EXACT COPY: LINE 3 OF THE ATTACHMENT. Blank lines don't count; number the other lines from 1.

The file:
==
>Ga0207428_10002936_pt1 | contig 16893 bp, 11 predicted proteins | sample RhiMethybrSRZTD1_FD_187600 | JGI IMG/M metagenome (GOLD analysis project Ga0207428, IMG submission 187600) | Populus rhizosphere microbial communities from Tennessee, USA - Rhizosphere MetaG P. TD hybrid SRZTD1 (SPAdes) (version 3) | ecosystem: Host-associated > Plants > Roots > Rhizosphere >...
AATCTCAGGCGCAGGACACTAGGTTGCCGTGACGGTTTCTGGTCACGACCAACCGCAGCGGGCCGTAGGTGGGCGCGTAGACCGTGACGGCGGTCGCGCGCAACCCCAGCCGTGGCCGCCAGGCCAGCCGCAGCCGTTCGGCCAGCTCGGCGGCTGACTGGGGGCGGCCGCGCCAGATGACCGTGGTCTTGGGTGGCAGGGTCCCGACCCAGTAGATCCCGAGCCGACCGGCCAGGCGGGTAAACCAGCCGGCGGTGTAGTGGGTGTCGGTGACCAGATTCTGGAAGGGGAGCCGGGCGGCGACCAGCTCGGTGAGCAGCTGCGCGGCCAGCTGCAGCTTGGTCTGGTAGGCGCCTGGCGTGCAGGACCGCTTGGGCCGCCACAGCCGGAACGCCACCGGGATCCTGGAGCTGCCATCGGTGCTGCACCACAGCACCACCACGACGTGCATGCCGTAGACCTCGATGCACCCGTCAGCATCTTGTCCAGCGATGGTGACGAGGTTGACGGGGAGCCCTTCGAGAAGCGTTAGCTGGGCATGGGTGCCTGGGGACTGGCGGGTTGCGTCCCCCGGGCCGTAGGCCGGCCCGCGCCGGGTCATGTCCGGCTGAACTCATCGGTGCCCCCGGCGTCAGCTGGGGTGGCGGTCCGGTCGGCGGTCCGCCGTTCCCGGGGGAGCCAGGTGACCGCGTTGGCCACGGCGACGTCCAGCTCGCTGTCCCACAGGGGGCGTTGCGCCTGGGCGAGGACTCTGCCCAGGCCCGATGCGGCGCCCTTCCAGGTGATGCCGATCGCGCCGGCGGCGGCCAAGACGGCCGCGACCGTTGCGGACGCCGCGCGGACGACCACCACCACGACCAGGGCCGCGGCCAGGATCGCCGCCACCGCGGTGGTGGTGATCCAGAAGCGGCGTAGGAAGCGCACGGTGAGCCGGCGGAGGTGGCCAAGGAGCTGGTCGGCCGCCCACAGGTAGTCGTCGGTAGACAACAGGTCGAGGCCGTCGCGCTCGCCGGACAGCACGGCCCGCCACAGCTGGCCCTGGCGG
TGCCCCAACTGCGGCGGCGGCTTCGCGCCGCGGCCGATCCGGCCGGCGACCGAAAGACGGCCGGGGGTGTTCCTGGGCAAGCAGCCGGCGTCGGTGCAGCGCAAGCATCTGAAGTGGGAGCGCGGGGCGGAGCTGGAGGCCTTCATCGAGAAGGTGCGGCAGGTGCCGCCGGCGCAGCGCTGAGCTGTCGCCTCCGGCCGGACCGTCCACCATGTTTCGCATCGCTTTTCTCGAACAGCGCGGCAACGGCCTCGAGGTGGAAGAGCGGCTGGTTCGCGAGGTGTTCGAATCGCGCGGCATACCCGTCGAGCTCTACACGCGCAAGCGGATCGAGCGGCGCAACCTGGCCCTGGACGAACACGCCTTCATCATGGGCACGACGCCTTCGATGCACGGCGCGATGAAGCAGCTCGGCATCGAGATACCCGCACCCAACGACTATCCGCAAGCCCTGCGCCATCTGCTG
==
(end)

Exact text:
TGCCCCAACTGCGGCGGCGGCTTCGCGCCGCGGCCGATCCGGCCGGCGACCGAAAGACGGCCGGGGGTGTTCCTGGGCAAGCAGCCGGCGTCGGTGCAGCGCAAGCATCTGAAGTGGGAGCGCGGGGCGGAGCTGGAGGCCTTCATCGAGAAGGTGCGGCAGGTGCCGCCGGCGCAGCGCTGAGCTGTCGCCTCCGGCCGGACCGTCCACCATGTTTCGCATCGCTTTTCTCGAACAGCGCGGCAACGGCCTCGAGGTGGAAGAGCGGCTGGTTCGCGAGGTGTTCGAATCGCGCGGCATACCCGTCGAGCTCTACACGCGCAAGCGGATCGAGCGGCGCAACCTGGCCCTGGACGAACACGCCTTCATCATGGGCACGACGCCTTCGATGCACGGCGCGATGAAGCAGCTCGGCATCGAGATACCCGCACCCAACGACTATCCGCAAGCCCTGCGCCATCTGCTG